Pensions: Most pensioners will feel the benefit

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Nearly 600,000 pensioners will no longer have to pay income tax. The personal allowance for all single people aged 65 to 74 will increase by £270, to £7,550, or £7,690 for those aged 75 or over. Pensioner couples will see their allowances go up by slightly less.

The effect is that no pensioner living alone on an income of £145 a week or less will pay any income tax. That leaves 43 per cent of all pensioners as taxpayers. The Chancellor also announced that the pension credit guarantee will rise in line with wages, from the present level of £114 a week to £130 in 2009. It will also be made cheaper for householders to add a "granny flat" to their homes to keep families together. Mr Brown plans to cut VAT on home alterations for the elderly from 17.5 per cent to 5 per cent, the lowest permitted under EU law.

But he came under immediate fire for failing to address some of the most severe problems faced by the poorest, such as rising fuel and council tax bills.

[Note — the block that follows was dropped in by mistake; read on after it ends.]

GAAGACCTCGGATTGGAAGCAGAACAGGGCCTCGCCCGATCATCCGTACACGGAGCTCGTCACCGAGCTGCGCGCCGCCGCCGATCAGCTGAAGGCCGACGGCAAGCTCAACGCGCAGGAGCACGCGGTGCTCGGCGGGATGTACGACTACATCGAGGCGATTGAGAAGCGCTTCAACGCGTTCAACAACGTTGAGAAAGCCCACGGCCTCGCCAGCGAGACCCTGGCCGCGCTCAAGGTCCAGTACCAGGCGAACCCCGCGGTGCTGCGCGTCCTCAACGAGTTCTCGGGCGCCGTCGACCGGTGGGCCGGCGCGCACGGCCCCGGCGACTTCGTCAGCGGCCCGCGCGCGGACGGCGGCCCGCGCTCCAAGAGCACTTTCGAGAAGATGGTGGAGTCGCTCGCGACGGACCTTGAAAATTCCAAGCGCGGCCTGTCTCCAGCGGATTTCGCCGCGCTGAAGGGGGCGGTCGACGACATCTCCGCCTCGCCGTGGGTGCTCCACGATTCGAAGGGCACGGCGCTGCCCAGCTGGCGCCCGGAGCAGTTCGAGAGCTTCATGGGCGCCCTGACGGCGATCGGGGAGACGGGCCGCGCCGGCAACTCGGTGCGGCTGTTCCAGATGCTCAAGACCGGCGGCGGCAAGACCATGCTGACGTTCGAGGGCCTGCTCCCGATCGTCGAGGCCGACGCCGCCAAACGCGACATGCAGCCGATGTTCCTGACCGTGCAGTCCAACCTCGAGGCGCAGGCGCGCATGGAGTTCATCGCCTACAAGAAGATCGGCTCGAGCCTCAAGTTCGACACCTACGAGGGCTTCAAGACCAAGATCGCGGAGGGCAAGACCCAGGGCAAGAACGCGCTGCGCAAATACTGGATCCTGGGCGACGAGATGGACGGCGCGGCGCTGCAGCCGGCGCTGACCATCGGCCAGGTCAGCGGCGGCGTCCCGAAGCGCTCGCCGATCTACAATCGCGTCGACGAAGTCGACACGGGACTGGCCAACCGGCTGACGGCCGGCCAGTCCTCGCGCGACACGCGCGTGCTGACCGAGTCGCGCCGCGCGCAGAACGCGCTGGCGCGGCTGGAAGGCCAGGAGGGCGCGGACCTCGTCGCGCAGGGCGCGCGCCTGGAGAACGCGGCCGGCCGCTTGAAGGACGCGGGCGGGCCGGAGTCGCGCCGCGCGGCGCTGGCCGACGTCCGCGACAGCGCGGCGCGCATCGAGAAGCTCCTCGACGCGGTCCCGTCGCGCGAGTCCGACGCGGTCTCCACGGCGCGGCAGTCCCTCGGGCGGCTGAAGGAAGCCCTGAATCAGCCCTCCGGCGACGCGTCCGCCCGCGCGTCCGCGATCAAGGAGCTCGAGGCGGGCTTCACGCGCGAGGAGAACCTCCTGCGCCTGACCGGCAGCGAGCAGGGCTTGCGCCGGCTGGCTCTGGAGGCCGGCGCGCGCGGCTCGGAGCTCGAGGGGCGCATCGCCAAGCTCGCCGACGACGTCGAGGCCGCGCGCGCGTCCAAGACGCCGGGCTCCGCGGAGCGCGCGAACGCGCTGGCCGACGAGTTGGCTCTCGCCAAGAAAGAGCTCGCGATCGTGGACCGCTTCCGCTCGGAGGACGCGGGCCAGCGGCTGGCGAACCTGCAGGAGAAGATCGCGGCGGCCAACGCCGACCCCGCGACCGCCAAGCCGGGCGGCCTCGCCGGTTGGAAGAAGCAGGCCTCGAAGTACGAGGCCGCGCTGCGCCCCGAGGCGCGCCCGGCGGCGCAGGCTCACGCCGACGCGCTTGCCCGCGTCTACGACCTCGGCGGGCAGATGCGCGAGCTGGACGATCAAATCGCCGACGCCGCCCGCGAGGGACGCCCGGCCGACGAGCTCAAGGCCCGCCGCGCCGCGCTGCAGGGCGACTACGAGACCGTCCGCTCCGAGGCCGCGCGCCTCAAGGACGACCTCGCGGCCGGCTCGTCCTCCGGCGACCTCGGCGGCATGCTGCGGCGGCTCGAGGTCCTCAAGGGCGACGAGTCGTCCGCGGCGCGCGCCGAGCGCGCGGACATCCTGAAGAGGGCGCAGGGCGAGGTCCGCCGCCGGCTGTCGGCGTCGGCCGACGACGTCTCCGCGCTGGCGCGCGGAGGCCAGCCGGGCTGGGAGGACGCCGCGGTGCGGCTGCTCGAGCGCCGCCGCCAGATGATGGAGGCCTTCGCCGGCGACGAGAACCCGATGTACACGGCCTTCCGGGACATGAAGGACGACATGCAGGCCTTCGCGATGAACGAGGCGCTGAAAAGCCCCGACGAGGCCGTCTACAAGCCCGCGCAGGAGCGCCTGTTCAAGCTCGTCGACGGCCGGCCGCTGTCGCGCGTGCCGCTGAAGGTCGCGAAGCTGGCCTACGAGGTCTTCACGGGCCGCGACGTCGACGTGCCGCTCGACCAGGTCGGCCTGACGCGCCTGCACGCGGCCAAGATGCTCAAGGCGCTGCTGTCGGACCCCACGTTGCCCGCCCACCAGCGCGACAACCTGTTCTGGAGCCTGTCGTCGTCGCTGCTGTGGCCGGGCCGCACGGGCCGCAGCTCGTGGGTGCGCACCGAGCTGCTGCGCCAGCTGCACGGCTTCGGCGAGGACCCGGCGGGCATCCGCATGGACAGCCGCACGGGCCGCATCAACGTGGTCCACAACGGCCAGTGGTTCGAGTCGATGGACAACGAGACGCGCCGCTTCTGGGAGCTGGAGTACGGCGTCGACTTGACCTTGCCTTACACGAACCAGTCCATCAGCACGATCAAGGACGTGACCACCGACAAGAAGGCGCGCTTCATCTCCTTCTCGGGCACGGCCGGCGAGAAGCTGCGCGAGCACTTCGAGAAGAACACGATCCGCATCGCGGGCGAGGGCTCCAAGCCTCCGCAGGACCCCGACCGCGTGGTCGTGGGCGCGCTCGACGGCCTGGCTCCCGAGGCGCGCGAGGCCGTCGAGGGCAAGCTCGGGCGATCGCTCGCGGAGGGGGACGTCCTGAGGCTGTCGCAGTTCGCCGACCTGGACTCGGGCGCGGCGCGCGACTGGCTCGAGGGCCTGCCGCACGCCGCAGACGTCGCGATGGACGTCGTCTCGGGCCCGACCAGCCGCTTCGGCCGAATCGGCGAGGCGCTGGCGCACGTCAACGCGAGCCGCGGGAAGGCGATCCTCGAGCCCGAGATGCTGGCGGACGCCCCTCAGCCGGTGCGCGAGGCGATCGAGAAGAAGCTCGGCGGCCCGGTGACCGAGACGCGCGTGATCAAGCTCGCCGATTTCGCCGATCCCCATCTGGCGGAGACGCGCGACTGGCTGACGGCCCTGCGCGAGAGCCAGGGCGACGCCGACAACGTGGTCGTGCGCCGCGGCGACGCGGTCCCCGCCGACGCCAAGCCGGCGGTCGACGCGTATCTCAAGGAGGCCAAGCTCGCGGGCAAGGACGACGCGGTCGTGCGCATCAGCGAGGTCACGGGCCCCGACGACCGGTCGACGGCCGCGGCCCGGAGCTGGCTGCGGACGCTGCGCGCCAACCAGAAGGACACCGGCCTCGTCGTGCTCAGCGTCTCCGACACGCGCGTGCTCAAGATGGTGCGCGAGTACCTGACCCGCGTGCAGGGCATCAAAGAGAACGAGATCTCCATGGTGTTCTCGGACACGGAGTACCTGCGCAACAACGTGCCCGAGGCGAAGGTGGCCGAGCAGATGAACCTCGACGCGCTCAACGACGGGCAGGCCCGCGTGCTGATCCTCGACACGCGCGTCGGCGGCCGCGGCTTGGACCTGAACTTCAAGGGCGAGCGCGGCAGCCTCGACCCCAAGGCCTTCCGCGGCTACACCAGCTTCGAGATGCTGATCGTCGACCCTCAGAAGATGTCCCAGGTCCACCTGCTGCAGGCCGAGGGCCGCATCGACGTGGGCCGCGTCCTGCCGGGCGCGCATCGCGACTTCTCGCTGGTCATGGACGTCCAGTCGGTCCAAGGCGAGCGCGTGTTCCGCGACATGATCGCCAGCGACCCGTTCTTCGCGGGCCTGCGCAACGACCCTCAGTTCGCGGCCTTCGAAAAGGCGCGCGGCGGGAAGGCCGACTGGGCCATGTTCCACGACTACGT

Mervyn Kohler, of Help the Aged, described the Budget as a missed opportunity. He said: "We have heard more self-congratulation about the economy and growth, but little about high fuel costs, soaring council tax bills and dwindling local services which older people rely on. The basic state pension continues to be overwhelmed by the rise in essential costs and pensioner poverty persists after a decade of Gordon Brown's tenure in 11 Downing Street.

"The speech contained nothing new on tackling fuel poverty nor any increase in winter fuel payments to offset rises in energy costs - this inaction will consign many older people to yet more scrimping and saving.

Gordon Lishman, Age Concern's director general, called it "a stop-gap Budget". He added: "The Chancellor has ignored the needs of some of the poorest older people, largely the 2.1 million who aren't claiming pension credit. Many pensioners will feel very frustrated, particularly with yet more council tax and water bill rises around the corner."

Janet Morrison, chief executive of the charity Independent Age said: "The Chancellor has delivered a final Budget which brings little relief to the two million pensioners existing below the poverty line. Whilst we welcome the piecemeal concessions he offers, they do not go far enough to address the fundamental needs of older people."

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